Getting From Analysis To Executing The Trade - Part Three

Submitted by Marco on 22 May, 2006 - 21:52

This is the third part of a three part series about getting from analysis to trade execution. The first step in my trading is to decide whether or not the trade is worthwhile. This step was outlined in part one. The second step of trade analysis was examined in part two. In this part we shall look at trade execution. I will also underline the importance of being 100 per cent confident when you execute your trading plan. These are basically the three steps that I undertake to enter in a trade no matter which market I trade, be it the forex market or the stock market.

Analyse the stock, determine if it worth while and then execute your trade on markets

If I've reached this step I have already discerned that the stock is worthwhile to trade and which direction the price is headed. I would have already decided on the entry point and the stop loss I would be setting. Now, the next action is to simply send your trade order online or give your broker a call to initiate the trade.

What's so hard about pressing a button Marco? I hear you ask. Well, if it isn't hard then fine, you're already on your way to trading the markets confidently. This part is for those who haven't built that confidence in trading.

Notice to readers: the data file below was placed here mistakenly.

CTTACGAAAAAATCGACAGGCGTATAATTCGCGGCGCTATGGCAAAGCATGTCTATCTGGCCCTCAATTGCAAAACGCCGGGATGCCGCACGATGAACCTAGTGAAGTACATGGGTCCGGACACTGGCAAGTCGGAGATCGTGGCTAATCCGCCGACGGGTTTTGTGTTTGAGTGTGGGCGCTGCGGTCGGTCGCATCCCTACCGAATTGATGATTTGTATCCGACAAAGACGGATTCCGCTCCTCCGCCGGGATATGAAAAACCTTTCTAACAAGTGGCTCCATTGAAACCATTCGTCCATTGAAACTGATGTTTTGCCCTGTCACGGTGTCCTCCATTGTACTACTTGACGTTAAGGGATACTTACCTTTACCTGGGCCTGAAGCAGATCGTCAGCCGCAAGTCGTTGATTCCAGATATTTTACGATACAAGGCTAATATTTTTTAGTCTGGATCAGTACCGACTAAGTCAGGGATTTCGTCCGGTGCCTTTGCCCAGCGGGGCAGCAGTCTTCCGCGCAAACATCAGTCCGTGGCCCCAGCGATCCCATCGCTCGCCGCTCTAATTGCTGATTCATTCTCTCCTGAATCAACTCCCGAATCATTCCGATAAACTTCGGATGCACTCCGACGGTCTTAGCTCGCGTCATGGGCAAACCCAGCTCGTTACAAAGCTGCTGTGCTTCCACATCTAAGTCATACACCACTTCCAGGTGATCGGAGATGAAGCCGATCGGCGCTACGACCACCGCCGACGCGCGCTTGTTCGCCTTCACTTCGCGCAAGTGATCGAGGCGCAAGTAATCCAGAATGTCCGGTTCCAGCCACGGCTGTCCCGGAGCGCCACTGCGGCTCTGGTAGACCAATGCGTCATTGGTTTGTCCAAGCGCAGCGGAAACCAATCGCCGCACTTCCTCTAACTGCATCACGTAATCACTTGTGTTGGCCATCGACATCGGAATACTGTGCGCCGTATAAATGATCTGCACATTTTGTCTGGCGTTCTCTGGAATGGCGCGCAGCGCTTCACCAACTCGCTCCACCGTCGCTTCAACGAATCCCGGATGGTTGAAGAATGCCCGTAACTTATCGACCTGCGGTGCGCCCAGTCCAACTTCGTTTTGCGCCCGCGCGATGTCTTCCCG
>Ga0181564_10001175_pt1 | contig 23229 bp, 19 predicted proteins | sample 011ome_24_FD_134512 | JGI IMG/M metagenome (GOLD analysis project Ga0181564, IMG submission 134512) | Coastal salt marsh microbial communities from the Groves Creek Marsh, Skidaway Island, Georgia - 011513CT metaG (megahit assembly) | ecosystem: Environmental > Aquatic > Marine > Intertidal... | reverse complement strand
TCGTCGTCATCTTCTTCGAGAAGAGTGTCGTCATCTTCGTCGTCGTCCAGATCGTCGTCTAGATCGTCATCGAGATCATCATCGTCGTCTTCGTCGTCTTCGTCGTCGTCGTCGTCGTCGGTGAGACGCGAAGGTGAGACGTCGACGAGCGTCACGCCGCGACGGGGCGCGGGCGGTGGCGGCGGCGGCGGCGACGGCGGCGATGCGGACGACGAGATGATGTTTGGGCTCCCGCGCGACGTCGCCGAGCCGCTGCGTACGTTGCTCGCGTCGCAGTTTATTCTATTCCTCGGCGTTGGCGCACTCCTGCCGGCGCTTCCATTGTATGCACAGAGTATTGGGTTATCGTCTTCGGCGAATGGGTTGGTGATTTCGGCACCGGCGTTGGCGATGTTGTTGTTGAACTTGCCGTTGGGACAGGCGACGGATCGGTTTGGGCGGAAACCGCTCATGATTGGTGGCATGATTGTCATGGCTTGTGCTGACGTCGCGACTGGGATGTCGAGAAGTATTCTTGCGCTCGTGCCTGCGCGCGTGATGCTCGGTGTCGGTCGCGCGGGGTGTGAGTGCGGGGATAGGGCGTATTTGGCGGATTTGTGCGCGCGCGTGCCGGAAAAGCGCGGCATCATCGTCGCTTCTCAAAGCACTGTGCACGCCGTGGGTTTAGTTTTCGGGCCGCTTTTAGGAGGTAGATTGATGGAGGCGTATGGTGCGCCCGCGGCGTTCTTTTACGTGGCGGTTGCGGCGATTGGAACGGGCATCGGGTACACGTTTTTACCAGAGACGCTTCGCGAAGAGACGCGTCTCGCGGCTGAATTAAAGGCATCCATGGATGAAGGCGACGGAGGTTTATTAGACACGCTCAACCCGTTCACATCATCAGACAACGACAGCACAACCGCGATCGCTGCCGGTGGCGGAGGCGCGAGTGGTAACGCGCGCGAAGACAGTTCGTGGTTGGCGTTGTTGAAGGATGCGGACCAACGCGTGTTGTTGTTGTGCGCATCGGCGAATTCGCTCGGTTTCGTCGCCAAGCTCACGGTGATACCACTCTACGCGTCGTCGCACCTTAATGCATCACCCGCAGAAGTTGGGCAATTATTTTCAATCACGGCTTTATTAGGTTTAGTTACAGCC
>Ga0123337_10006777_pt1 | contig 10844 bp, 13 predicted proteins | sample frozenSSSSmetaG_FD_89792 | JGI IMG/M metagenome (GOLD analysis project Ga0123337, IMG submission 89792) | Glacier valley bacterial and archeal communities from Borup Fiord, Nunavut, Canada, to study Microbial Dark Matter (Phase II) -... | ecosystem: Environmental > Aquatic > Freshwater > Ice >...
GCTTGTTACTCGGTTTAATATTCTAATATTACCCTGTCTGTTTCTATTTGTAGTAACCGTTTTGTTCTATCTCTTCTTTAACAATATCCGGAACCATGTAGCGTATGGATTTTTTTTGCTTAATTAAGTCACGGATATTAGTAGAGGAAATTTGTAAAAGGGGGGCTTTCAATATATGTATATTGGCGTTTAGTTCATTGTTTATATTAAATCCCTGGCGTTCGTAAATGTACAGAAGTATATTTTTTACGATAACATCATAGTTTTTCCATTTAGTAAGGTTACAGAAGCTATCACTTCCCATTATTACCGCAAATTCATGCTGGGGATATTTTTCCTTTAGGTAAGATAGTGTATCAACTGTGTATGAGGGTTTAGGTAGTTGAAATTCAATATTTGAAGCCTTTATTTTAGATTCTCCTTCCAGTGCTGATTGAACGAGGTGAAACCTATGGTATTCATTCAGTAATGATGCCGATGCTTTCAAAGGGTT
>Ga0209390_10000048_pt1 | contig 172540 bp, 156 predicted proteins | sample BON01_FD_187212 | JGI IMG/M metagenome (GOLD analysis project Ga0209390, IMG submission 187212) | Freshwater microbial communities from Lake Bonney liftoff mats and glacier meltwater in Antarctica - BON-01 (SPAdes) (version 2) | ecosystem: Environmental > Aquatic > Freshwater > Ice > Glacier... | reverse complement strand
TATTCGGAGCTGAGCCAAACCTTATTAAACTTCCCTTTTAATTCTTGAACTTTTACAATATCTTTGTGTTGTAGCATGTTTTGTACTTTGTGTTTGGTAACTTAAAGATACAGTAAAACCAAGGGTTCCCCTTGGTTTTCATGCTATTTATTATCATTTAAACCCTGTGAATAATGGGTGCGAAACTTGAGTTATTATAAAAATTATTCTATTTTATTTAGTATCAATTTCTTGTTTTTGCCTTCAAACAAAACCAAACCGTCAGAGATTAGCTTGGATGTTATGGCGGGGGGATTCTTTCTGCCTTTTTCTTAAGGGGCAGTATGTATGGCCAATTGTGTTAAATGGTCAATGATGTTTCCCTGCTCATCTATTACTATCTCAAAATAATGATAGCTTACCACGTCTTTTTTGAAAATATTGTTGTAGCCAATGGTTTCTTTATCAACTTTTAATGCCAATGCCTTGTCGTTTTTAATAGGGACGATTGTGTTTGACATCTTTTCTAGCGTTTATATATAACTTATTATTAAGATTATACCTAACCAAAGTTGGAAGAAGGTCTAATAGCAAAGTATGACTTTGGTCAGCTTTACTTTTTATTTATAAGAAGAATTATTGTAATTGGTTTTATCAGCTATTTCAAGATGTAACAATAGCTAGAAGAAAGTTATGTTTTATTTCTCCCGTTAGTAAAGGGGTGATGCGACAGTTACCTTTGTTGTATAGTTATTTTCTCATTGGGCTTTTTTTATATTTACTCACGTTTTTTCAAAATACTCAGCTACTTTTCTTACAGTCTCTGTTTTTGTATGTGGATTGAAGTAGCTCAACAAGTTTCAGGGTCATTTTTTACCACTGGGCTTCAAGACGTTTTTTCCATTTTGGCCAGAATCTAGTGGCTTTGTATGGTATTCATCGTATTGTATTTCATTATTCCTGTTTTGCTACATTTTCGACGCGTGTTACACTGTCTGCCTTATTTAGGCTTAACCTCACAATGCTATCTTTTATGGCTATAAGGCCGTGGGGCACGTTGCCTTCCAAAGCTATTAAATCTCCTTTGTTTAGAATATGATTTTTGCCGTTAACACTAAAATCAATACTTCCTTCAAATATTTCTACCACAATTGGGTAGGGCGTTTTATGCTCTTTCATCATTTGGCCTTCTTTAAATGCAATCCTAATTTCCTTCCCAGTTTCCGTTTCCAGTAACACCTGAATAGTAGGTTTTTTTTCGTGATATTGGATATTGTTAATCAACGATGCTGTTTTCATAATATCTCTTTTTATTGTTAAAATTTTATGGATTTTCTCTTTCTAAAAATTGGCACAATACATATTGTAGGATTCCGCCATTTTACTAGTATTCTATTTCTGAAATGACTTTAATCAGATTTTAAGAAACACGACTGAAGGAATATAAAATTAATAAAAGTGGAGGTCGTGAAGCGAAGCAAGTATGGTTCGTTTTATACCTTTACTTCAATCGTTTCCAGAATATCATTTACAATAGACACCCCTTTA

After dong your analysis, you should be fully confident of your trade. If you aren't, my suggestion is that you stay out of the trade, or if you still want to have a piece of the action you could simply make a smaller order.

It’s all about psychology; being confident about your analysis before committing yourself to the trade by pressing that buy or sell button.

If you do enter a trade not being 100 per cent confident about your analysis, you would simply be undermining your future trading confidence. If the trade goes against you, your confidence would simply be shot. You would be more hesitant to make another trade and if you do make another trade you would have an over-protective mentality over your trade and exit too early or you may lose money and simply lose more confidence about your trading style. On the flip side, if the trade agrees with your analysis you would be looking at two consequences. You would be either encouraging bad habits and more finicky trades in future or you could be growing your confidence. It is rarely the latter.

Every trade you enter you must be sure about the premise with which you entered the trade. This is because if at anytime during the trade the initial premise (indicator or piece of news) that signaled for you to enter falls apart you would need to be aware of the consequences to the price of the underlying equity that you are trading.

Also being confident about your trade builds on further future confidence. If the trade goes to plan and is profitable, you know exactly why it went up. Even if the trade went against your plan – and you got stopped out, be glad that everything went to plan (and hopefully why you got stopped out). Hopefully this simple perspective about trade execution builds your confidence in your future trades.